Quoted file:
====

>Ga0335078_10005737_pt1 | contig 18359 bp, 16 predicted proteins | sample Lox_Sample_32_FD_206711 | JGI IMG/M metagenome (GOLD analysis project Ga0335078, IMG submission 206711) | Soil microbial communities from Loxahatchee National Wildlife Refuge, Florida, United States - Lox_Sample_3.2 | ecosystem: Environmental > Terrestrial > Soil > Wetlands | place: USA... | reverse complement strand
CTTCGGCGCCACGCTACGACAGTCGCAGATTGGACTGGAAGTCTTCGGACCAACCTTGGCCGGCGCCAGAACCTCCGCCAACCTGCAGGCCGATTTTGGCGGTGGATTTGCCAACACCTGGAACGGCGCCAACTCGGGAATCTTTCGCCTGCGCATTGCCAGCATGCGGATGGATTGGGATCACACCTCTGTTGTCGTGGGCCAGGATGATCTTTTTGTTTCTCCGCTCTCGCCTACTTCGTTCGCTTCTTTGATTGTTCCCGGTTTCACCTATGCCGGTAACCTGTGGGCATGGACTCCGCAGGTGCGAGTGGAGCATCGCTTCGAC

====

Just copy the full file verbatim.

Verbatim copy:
>Ga0335078_10005737_pt1 | contig 18359 bp, 16 predicted proteins | sample Lox_Sample_32_FD_206711 | JGI IMG/M metagenome (GOLD analysis project Ga0335078, IMG submission 206711) | Soil microbial communities from Loxahatchee National Wildlife Refuge, Florida, United States - Lox_Sample_3.2 | ecosystem: Environmental > Terrestrial > Soil > Wetlands | place: USA... | reverse complement strand
CTTCGGCGCCACGCTACGACAGTCGCAGATTGGACTGGAAGTCTTCGGACCAACCTTGGCCGGCGCCAGAACCTCCGCCAACCTGCAGGCCGATTTTGGCGGTGGATTTGCCAACACCTGGAACGGCGCCAACTCGGGAATCTTTCGCCTGCGCATTGCCAGCATGCGGATGGATTGGGATCACACCTCTGTTGTCGTGGGCCAGGATGATCTTTTTGTTTCTCCGCTCTCGCCTACTTCGTTCGCTTCTTTGATTGTTCCCGGTTTCACCTATGCCGGTAACCTGTGGGCATGGACTCCGCAGGTGCGAGTGGAGCATCGCTTCGAC